Has there ever been a time when you made something? Perhaps it was a piece of writing, some sort of artwork or construction, or maybe just a school project. It may have been a labor of love (or maybe just a labor) but did you ever feel some form of satisfaction? You’d just created something. You thought of something, and put it together yourself. Your handiwork is displayed for the world to appreciate.
Creativity has been permeating pop culture for quite some time now. In recent news, however, the Catholic Church has been introduced to the mix. The 2018 Met Gala’s theme was “Heavenly Bodies: Fashion and the Catholic Imagination.” Say what you will about the event, but one cannot deny the conversation it has introduced into society’s collective consciousness: creativity and its origins in Christianity.
This spirit of creativity, this innate desire we have to share our thoughts in a visual way, it’s divinely inspired. It has roots in the Bible, even. Don’t believe me? Pick up your Bible, pull up Google, and search for Genesis 1:1. What does it say?
“In the beginning, when God created the heavens and the earth…” God created. That’s the very first thing He did. There are countless different depictions of God, but have you ever taken a moment to realize how artistic He is? He is the Author of Humanity, He is the Potter and we are His clay (Jeremiah 18:6).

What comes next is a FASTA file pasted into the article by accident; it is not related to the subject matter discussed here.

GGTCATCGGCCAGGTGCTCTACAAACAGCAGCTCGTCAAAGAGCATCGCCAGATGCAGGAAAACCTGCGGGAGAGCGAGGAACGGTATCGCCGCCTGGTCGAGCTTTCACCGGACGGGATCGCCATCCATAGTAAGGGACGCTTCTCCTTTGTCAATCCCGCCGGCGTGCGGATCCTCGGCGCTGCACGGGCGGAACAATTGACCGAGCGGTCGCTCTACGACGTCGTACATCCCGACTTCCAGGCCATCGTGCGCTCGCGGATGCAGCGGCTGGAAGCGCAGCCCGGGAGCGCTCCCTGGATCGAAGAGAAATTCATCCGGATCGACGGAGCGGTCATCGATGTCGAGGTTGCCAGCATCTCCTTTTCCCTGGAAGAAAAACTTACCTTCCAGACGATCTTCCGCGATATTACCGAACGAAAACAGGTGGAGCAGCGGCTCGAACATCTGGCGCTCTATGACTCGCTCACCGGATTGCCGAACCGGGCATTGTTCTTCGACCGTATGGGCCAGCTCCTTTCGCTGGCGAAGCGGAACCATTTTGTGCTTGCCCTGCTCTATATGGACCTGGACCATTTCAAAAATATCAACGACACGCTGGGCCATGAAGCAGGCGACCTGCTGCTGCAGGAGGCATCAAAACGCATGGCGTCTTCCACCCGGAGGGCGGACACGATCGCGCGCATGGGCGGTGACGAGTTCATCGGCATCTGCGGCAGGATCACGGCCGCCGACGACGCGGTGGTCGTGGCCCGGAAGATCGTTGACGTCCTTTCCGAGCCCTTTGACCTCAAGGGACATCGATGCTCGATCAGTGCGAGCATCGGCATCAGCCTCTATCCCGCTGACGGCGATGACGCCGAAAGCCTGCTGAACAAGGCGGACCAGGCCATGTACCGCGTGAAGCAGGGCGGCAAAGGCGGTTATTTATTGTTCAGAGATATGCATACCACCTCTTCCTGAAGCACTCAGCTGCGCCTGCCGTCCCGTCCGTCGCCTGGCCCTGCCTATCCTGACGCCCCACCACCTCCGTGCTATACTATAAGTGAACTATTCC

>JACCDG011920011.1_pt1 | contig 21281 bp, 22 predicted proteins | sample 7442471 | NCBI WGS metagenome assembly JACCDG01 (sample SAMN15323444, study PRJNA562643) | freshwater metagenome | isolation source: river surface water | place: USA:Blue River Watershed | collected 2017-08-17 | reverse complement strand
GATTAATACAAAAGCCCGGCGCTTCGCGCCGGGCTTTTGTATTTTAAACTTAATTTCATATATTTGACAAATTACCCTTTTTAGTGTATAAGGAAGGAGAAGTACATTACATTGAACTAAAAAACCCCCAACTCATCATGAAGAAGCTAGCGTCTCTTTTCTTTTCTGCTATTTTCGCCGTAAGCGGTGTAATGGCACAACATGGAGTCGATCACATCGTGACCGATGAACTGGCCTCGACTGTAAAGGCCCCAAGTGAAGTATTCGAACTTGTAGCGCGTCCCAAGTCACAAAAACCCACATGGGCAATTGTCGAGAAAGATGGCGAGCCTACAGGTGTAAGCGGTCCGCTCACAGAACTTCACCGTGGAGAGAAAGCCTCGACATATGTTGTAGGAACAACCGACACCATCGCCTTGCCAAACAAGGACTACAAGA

Google defines creation as “the act of bringing something into existence.” God created us, He created this world and all of its wonders, but He didn’t stop there.
Saint Pope John Paul II wrote a letter to artists, but his words are impactful for anyone who has a desire to create. He wrote that “the one who creates bestows being itself, he brings something out of nothing.” God called man into existence out of nothing, and He, the Divine Artist, passed on to us a “divine spark” of His own surpassing wisdom. Isn’t that crazy? When we build, craft, draw, write, whatever, we are igniting that very spark that God gave us. We’ve been given talents and skills unique to each and every one of us, and we shouldn’t keep them to ourselves. We are called to share these gifts, sharing truth, beauty and goodness with the world.
JPII goes on to say how artists are needed, just as much as society needs scientists, professional people, parents, and other workers. He writes in his letter that the Church needs art. Catholic art helps portray “the world of the spirit, of God.” Through writing, architecture, artwork and music, we carry on Jesus’ very own tradition of imagery, helping us see the unseen. Jesus used parables to help His early followers better visualize and understand the truth of His life, and through our works we can lead others to God.
Some people may be reading this and thinking to themselves, well, I’m not artsy or imaginative, so what? JPII has a response to this as well: “all men and women are entrusted with the task of creating their own life…they are to make of it a work of art, a masterpiece.” Whatever your vocation in life is, you are called to live it to the fullest. When you live your life pursuing Christ, sharing Him with others, you are spreading that very truth, beauty and goodness that comes from God.
Later on in the first chapter of Genesis are the words
“God saw all that he had made, and it was very good” (Gn 1:31).
We are the Creator’s creation, and we are very good. So, as His creation, we should keep on creating.